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APPLYING THE ECOSYSTEM SERVICES CONCEPT FOR ENVIRONMENTAL MANAGEMENT IN THE UPPER SAN PEDRO BASIN, ARIZONA
SEMMENS, D. J., W. G. KEPNER, D. C. Goodrich, L. M. Norman, J. B. Callegary, AND C. van Riper, III. APPLYING THE ECOSYSTEM SERVICES CONCEPT FOR ENVIRONMENTAL MANAGEMENT IN THE UPPER SAN PEDRO BASIN, ARIZONA. Presented at Ecosystem Services Conference, Naples, FL, December 08 - 11, 2008.
The Upper San Pedro River flows intermittently north from Sonora, Mexico into southeastern Arizona and is one of the last few large unimpounded rivers in the American Southwest. The remaining perennial reaches support a desert riparian ecosystem that is a rare remnant of what was once an extensive network of similar riparian systems throughout the Southwest, and is thus of critical ecological and cultural importance. The river serves as a corridor between the sky islands of the Madrean Archipelago in Sonora and Arizona’s Central Highlands that is the most significant migratory flyway in the Southwest. The riparian corridor provides habitat for nearly 70% of the currently known avian species in the U.S. and has the highest mammalian diversity of anywhere in the U.S. The San Pedro River is threatened on numerous fronts by landscape change resulting from climate change, mining activities, the border fence, rapid human population growth and associated urban development, and unsustainable water use. These threats collectively require systematic analysis to fully understand the implications of management and policy actions for the basin’s communities and ecosystems. A comprehensive approach based on applying the conceptual framework of an ecosystem services assessment has been adopted to identify the costs and benefits associated with scenarios based on different combinations of stressors.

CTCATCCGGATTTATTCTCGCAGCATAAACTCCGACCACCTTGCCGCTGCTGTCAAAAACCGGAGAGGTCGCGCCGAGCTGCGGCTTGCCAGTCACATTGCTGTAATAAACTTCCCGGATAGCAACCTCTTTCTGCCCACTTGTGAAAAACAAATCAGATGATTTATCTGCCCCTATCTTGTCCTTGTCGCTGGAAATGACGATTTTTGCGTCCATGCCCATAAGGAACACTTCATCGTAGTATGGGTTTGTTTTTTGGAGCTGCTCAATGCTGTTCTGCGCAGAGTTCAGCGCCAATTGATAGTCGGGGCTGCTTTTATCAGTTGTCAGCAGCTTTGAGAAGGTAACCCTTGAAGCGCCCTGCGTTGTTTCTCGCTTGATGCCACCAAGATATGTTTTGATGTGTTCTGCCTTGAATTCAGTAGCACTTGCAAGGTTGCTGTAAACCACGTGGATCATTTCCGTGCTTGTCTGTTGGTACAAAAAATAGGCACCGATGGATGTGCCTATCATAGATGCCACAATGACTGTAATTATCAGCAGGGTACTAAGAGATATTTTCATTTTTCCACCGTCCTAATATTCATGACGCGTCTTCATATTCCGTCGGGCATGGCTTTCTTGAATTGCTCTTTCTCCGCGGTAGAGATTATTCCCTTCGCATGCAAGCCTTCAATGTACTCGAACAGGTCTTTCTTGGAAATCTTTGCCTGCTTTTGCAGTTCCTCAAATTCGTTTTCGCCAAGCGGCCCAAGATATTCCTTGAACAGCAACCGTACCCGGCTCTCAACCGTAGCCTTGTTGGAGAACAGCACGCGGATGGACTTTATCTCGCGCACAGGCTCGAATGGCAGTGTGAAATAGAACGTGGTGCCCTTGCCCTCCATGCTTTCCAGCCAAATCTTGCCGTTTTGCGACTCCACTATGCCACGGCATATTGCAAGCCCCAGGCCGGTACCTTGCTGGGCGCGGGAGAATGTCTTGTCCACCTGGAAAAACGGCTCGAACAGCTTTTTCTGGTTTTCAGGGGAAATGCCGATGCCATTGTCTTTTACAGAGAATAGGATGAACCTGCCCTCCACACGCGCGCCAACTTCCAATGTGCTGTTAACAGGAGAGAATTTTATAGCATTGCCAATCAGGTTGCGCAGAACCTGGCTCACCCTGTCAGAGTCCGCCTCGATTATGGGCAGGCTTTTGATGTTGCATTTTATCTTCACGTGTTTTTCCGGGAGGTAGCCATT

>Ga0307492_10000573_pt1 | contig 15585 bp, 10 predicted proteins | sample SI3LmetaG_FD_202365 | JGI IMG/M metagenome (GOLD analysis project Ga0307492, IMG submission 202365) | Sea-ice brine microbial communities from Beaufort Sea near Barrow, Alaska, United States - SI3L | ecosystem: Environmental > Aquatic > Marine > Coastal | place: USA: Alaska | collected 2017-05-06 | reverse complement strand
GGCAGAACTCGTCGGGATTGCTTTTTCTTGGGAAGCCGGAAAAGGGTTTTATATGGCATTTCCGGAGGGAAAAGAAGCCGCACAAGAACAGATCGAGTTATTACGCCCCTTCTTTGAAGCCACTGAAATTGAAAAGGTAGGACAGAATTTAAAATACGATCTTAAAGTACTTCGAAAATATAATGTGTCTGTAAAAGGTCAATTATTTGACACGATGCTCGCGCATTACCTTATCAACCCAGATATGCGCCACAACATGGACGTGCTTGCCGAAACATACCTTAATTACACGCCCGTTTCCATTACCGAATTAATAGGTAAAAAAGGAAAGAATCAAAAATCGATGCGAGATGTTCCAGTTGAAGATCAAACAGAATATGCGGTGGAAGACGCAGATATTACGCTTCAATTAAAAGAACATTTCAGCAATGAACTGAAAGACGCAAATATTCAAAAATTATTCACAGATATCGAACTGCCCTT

Record Details:Record Type: DOCUMENT (PRESENTATION/ABSTRACT)
Organization:U.S. ENVIRONMENTAL PROTECTION AGENCY
OFFICE OF RESEARCH AND DEVELOPMENT
NATIONAL EXPOSURE RESEARCH LABORATORY
ENVIRONMENTAL SCIENCES DIVISION
LANDSCAPE ECOLOGY BRANCH